Living Abroad for Study and Work – the difference?

The first time I live by myself abroad was in 2015, when I had my exchange semester in France. My university offered the chance to study in one of their partner universities, and I jumped at the chance because I have always wanted to study in Europe. I know I planned on taking my master’s degree (still thinking about it, fingers crossed! – even though I am still very much enjoying work right now) abroad as well, but we never know what will happen in the future so, when the opportunity arises, I took it. It was the best decision; a semester I will never forget which left me with so many good memories, new personal skills (yep, just learned cooking-cleaning-washing when I was there), better English conversational skill, and friends that I know would last a lifetime (we have a Whatsapp group and we still chat sometimes to tell each other about our current condition!).

 

And now, here I am. On my second time to live abroad already by the time I’m 23 years old, working in Philippines. Wow. Allah do have a way to show you that sometimes life doesn’t make sense until it starts unraveling itself, don’t you think so?

 

It has been a mixed feeling on my first month, so many things I need to learn and catch up in the office, so many things to manage to finish the move, but so far, I know I’m content. Life has been a blessing.

 

Though I have  the previous experience of living abroad before, I have just realized that living abroad for work and study are actually different, in some aspects.  Apart from cultural and people differences which is clearly apparent (though I find the hospitality of Filipinos as very similar Indonesian, and that’s really comforting). For people who has lived abroad for study, returned to their home country, and will go abroad again for work (especially in a different country from where he/she has studied), these are some things I have experienced and might be of use to note:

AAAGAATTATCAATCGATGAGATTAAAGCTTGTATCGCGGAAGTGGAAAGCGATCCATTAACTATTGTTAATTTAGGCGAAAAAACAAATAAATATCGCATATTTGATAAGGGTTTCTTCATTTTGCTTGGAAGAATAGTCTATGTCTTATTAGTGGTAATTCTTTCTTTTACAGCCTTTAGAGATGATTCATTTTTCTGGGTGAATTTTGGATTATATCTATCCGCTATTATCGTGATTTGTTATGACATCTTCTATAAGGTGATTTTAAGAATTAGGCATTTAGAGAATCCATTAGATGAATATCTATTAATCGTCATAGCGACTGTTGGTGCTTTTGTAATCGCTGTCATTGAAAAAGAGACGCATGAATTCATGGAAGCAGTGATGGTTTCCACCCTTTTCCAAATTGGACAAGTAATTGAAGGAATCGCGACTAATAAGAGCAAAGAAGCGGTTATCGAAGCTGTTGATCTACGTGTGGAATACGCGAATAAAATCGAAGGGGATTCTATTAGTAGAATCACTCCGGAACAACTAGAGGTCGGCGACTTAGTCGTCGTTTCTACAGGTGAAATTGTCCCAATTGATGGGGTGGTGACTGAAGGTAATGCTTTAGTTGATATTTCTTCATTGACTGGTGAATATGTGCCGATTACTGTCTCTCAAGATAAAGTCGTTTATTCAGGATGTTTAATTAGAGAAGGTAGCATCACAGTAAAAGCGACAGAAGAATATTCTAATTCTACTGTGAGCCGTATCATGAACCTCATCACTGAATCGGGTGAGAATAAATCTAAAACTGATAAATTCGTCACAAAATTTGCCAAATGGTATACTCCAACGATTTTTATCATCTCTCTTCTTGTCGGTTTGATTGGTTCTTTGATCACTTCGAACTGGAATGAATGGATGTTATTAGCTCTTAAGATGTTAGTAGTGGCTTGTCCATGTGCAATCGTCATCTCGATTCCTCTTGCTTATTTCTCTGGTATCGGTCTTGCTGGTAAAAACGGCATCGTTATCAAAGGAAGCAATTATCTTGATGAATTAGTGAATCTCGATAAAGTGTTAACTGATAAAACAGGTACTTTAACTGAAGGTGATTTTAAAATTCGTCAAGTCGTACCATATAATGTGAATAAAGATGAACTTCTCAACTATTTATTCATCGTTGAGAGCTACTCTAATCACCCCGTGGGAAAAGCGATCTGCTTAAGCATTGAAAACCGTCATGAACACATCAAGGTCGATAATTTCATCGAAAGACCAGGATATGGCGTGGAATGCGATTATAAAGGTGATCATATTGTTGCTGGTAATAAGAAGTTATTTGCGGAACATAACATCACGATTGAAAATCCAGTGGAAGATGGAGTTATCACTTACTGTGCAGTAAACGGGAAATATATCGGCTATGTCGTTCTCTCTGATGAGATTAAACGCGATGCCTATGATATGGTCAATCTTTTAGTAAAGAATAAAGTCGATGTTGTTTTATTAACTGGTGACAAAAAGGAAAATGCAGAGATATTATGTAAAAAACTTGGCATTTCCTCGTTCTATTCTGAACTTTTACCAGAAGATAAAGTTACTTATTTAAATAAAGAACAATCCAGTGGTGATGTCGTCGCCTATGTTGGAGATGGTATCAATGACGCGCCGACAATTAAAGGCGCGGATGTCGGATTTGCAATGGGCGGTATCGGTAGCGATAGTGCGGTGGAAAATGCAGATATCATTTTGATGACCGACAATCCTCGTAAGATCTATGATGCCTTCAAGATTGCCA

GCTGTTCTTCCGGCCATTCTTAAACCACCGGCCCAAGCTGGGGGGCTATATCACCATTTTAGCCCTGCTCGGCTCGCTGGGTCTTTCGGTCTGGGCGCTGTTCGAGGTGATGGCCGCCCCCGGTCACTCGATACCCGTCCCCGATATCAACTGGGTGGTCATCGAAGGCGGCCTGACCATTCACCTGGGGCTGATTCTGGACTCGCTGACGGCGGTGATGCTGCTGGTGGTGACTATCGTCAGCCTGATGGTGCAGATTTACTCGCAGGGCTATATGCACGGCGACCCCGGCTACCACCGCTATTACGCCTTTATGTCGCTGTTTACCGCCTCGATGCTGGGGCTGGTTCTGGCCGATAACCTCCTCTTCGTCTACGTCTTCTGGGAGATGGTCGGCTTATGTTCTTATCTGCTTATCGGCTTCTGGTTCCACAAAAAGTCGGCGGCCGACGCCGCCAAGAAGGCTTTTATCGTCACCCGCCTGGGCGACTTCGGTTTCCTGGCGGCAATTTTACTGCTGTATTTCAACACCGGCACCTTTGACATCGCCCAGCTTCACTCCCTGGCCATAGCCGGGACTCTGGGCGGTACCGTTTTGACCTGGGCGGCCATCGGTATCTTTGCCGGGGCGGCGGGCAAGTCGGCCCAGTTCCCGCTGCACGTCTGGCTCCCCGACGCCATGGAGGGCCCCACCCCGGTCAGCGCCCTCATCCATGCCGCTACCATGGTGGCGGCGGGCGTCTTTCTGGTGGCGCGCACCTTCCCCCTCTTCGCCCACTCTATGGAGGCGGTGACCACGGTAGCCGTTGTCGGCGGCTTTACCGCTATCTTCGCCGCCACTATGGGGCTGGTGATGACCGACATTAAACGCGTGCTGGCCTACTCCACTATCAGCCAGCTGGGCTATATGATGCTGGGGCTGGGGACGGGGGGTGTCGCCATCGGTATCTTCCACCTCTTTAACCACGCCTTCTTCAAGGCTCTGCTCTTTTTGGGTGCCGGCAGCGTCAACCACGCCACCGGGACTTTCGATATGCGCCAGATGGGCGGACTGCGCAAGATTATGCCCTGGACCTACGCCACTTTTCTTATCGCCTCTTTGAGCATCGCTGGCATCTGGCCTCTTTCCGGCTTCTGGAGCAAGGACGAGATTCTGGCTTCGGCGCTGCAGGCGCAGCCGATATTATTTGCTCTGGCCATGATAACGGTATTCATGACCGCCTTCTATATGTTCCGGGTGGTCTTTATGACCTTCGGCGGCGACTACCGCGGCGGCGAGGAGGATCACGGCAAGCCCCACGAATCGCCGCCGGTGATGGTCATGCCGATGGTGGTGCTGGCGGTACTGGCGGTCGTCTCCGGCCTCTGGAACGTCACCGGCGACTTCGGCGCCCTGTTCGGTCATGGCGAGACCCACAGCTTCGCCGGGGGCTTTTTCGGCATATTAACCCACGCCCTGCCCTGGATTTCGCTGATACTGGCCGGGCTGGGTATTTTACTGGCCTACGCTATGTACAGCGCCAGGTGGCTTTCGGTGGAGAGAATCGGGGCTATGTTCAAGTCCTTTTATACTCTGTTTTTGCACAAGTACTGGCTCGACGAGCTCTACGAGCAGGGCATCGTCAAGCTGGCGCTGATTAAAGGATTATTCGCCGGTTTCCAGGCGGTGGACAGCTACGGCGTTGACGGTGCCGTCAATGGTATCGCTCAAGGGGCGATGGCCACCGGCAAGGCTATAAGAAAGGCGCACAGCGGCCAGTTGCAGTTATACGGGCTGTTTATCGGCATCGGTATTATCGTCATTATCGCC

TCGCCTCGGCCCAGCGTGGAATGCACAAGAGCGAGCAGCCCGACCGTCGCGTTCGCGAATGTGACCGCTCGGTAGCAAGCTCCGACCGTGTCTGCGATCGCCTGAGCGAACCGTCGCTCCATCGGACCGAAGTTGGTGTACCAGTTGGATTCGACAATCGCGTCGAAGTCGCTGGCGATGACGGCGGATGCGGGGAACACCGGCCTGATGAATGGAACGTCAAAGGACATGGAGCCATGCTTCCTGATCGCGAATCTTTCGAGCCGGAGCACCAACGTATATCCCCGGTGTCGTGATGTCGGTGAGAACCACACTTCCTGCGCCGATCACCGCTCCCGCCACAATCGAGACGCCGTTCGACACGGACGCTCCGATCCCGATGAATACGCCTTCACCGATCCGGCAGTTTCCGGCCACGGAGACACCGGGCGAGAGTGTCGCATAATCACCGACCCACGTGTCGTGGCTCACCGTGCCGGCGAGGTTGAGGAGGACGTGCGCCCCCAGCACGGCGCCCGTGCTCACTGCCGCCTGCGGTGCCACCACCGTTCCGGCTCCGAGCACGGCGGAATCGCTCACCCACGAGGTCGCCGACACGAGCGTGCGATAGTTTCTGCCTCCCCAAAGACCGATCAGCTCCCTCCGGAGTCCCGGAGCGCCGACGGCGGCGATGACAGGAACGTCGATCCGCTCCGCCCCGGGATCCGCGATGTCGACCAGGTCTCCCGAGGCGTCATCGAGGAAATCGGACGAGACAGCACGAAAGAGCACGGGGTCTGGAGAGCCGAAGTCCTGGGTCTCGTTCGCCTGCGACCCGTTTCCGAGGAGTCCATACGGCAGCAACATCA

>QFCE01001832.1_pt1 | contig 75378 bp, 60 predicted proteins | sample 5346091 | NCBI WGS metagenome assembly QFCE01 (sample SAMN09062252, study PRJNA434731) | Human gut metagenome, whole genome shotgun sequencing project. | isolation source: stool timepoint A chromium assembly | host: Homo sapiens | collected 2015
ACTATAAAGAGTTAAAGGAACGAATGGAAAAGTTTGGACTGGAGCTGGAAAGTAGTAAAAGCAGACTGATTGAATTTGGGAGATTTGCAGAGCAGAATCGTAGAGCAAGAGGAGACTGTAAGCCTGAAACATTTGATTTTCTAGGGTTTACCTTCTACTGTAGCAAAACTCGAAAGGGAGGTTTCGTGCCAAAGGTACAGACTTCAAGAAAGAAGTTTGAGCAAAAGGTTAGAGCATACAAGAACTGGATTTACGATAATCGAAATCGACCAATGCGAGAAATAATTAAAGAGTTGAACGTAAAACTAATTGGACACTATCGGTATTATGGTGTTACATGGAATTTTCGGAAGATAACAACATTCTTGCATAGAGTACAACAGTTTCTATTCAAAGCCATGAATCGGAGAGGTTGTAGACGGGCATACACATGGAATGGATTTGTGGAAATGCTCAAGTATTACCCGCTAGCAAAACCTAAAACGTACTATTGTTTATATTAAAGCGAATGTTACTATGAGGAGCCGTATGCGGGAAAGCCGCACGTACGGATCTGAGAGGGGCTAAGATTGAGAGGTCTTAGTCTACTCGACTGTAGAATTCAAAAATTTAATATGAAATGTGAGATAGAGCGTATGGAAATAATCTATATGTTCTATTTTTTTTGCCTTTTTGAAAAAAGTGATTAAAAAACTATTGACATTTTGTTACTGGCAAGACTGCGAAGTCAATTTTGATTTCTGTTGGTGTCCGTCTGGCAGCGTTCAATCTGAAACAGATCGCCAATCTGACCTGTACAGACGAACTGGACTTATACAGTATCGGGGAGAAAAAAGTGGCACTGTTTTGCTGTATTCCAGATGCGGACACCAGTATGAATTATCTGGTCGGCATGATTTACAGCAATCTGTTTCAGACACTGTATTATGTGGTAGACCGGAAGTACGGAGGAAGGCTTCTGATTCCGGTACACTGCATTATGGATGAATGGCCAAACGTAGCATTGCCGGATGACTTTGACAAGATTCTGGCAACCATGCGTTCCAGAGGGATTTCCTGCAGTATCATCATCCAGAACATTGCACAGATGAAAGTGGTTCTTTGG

1. Friends

In university, usually, everyone is new to their surroundings and one of their goal would be to make new friends as soon as possible. That is how I bonded with my friends when I was in Europe. However, when we moved country for work, there would be a high chance that we are the only new person in the room without relatives in the country. Other people, especially natives, would have their own family, friends, and agenda. I am not saying that it would be hard to befriend them, as I naturally get closer to my colleagues through work. However, weekends and off-work times would be a bit different. As people have their own friends and family already outside of work, there would be not as many people who I can befriend and play with outside of working hours who comes from work environment (Though  it would be a different matter if the other person is also a single expatriate).

 

2. Language

Everyone is expected to use English (or the native language of the country) in the class in uni, and we are usually prepared for that particular language before we started studying at that country. Furthermore, people usually converse in English as everyone comes from different countries. At least, this is from my experience. I was attending an Erasmus exchange program, so at that particular semester all my classes are filled with people from so many different countries, not just French people.